According to results of the National Beef Quality Audit-2000, producers have reduced the cost of quality defects in fed cattle by 15 percent since 1995.

Much of the improvement came through reductions in the incidence of injection-site lesions, bruises, dark-cutting carcasses and horns. The audit follows the release of results from the National Beef Tenderness Survey, which also offered good news by indicating a 20 percent improvement in beef tenderness since the early 1990s.

Overall, the audit found several areas in which beef quality has improved.

  • There are more Choice and Prime carcasses than there were in 1995. The percentage of Choice and Prime carcasses climbed from 48 percent in 1995 to 51 percent of the total fed population in 2000. The percentage of
    Prime carcasses nearly doubled, rising from 1.3 percent to 2.5 percent.
  • Fewer undesirable “hardbone” and B-maturity carcasses. The percentage of B-maturity carcasses dropped from 4.3 percent in 1995 to 2.5 percent in 2000.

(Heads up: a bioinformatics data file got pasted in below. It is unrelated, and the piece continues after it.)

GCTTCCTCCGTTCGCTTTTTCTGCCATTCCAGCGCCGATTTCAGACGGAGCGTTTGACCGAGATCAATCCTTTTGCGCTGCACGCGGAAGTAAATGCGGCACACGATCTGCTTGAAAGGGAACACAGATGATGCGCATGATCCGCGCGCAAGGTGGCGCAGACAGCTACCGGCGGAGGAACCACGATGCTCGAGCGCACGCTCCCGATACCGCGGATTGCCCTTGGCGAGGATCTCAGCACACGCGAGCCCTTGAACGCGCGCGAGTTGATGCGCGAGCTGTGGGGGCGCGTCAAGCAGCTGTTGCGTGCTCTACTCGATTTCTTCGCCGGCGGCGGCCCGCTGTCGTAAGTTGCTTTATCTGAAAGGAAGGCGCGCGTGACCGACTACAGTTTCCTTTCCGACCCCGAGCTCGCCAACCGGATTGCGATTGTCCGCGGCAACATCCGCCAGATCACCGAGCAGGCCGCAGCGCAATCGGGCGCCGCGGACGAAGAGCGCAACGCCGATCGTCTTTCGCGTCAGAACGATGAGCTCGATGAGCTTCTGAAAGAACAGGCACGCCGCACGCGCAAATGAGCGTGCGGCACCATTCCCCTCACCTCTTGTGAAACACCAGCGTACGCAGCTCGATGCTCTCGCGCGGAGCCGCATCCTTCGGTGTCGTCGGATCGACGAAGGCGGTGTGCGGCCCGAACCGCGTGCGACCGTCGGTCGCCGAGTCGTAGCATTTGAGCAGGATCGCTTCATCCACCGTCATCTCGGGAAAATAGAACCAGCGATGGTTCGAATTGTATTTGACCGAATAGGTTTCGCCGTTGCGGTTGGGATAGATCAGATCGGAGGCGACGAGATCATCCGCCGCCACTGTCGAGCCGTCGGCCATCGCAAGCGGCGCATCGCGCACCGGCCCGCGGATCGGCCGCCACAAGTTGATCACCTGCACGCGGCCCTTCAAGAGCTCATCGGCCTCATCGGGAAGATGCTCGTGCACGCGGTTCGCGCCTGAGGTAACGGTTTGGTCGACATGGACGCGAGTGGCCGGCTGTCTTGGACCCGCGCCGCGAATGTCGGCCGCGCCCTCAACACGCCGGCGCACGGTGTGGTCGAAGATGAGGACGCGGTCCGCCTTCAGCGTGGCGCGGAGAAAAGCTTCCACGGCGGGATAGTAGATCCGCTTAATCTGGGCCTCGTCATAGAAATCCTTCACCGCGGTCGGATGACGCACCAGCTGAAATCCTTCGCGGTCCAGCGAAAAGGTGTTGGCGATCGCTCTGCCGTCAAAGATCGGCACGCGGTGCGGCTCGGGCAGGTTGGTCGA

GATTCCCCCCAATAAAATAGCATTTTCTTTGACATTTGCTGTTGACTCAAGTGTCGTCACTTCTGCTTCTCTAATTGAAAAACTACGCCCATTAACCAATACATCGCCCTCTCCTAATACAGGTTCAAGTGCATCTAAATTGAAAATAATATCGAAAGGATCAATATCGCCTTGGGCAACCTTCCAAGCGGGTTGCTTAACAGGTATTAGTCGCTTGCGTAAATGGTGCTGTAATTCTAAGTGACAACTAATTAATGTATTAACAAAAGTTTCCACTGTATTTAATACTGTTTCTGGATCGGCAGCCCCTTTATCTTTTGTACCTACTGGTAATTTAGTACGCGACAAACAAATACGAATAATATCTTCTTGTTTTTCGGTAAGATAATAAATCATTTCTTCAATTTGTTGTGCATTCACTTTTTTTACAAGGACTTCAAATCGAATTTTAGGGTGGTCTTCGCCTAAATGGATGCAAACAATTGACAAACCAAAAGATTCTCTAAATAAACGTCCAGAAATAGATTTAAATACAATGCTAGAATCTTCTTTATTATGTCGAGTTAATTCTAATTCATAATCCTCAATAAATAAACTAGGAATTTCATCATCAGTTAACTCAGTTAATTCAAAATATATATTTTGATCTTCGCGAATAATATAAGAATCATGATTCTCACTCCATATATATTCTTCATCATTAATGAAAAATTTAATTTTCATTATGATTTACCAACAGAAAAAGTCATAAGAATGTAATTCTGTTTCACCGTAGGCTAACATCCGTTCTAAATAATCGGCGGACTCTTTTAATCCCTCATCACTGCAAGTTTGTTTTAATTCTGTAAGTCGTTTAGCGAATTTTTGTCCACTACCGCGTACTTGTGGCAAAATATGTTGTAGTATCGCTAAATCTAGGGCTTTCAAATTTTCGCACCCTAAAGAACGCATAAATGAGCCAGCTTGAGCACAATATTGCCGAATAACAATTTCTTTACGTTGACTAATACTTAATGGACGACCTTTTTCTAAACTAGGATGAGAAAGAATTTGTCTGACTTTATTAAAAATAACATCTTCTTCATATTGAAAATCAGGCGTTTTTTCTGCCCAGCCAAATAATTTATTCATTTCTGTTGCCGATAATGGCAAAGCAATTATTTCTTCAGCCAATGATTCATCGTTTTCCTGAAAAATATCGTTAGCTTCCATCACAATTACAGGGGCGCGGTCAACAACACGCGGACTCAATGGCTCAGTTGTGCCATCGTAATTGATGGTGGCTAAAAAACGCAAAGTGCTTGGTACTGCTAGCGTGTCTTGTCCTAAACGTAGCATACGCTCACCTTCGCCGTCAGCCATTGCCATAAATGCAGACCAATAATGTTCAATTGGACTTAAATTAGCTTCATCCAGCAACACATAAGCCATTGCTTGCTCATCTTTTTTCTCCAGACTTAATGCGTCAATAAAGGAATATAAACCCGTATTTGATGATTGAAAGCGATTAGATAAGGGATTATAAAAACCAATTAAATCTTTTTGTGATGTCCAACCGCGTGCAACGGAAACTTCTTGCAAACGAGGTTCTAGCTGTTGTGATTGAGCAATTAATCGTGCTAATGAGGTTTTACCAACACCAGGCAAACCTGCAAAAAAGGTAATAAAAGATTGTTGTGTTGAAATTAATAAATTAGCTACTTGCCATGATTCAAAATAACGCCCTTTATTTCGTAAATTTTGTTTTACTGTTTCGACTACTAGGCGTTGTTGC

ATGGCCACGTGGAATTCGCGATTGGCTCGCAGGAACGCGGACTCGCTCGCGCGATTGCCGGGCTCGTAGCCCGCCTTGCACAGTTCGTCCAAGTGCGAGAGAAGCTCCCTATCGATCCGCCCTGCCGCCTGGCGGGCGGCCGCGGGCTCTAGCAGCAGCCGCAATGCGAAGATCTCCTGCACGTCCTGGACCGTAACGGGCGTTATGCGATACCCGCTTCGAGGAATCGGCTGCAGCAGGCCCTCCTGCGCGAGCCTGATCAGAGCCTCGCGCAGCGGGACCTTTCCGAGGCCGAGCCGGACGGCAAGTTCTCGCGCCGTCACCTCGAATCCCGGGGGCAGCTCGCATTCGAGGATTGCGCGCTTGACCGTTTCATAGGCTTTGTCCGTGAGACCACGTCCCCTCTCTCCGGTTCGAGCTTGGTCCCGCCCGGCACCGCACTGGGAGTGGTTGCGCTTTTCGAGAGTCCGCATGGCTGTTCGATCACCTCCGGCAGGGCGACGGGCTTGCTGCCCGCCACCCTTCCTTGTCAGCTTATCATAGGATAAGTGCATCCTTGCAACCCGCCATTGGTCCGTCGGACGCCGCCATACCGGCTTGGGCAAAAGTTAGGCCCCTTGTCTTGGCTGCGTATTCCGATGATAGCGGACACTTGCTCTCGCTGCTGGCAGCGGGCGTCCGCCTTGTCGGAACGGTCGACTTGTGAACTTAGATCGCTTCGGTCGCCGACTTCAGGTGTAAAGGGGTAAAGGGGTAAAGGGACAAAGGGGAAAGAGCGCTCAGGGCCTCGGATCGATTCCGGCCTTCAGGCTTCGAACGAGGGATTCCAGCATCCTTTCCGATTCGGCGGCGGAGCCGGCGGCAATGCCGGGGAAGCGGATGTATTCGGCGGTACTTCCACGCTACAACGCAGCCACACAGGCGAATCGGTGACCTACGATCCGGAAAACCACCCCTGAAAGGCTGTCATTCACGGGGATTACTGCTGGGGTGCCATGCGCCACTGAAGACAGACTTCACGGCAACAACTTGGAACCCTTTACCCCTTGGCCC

• No major shifts in excess fat production. While carcass fat thickness is slightly higher than it was in 1995, it remains well below 1991 levels. In 1991, excess fat production was a primary product-quality concern.
  • Substantial improvements in horns. The percentage of cattle with no horns improved dramatically from 68 percent in 1995 to 77 percent in 2000. Cattle with horns cause bruising during transport and handling.
  • Substantial improvements in the frequency of injection-site lesions. Less than 3 percent of all top buts contained an injection-site lesion in 2000. That’s down from 22 percent in the early 1990s. While not a food-safety problem, injection-site lesions negatively affect tenderness and product presentation.



Along with the good news, the audit reveals areas where the industry needs continued improvement. These include:


  • Low overall uniformity and consistency of cattle, carcasses and cuts,
  • Inappropriate carcass size and weight,
  • Inadequate tenderness of beef,
  • Insufficient marbling,
  • Excess external fat,
  • Too much hide damage due to brands,
  • Too frequent and severe bruises,
  • Too frequent liver condemnations.



The National Cattlemen’s Beef Association (NCBA) released the audit report during its annual convention on Feb. 2. The study was financed through NCBA and conducted by Colorado State University, Oklahoma State University, Texas A&M University and West Texas A&M niversity.